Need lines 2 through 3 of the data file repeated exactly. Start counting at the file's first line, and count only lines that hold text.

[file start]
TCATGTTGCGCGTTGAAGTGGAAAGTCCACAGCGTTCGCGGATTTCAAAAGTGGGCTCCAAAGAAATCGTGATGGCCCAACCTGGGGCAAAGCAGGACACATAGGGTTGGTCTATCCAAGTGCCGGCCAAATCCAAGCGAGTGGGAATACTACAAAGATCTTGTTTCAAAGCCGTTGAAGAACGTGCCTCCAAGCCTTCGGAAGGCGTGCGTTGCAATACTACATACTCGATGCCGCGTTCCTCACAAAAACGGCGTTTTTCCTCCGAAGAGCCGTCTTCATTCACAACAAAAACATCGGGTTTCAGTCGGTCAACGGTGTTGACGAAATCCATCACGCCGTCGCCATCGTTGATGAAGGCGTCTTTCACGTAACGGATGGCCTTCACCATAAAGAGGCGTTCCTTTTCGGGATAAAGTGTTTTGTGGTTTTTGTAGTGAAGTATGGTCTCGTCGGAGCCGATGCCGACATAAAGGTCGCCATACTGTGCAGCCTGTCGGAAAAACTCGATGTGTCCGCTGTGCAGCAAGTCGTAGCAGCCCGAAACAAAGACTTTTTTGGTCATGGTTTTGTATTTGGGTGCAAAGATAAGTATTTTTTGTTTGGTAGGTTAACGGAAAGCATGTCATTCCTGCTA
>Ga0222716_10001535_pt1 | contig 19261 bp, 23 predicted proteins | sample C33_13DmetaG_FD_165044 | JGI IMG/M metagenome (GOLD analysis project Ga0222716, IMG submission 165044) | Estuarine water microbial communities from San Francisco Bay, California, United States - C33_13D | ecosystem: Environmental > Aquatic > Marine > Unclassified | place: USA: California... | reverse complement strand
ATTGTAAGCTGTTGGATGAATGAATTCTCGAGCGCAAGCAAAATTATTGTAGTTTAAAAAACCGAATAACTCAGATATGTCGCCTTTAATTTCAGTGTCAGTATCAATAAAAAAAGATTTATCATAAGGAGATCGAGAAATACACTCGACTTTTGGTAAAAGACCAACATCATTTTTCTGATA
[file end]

>Ga0222716_10001535_pt1 | contig 19261 bp, 23 predicted proteins | sample C33_13DmetaG_FD_165044 | JGI IMG/M metagenome (GOLD analysis project Ga0222716, IMG submission 165044) | Estuarine water microbial communities from San Francisco Bay, California, United States - C33_13D | ecosystem: Environmental > Aquatic > Marine > Unclassified | place: USA: California... | reverse complement strand
ATTGTAAGCTGTTGGATGAATGAATTCTCGAGCGCAAGCAAAATTATTGTAGTTTAAAAAACCGAATAACTCAGATATGTCGCCTTTAATTTCAGTGTCAGTATCAATAAAAAAAGATTTATCATAAGGAGATCGAGAAATACACTCGACTTTTGGTAAAAGACCAACATCATTTTTCTGATA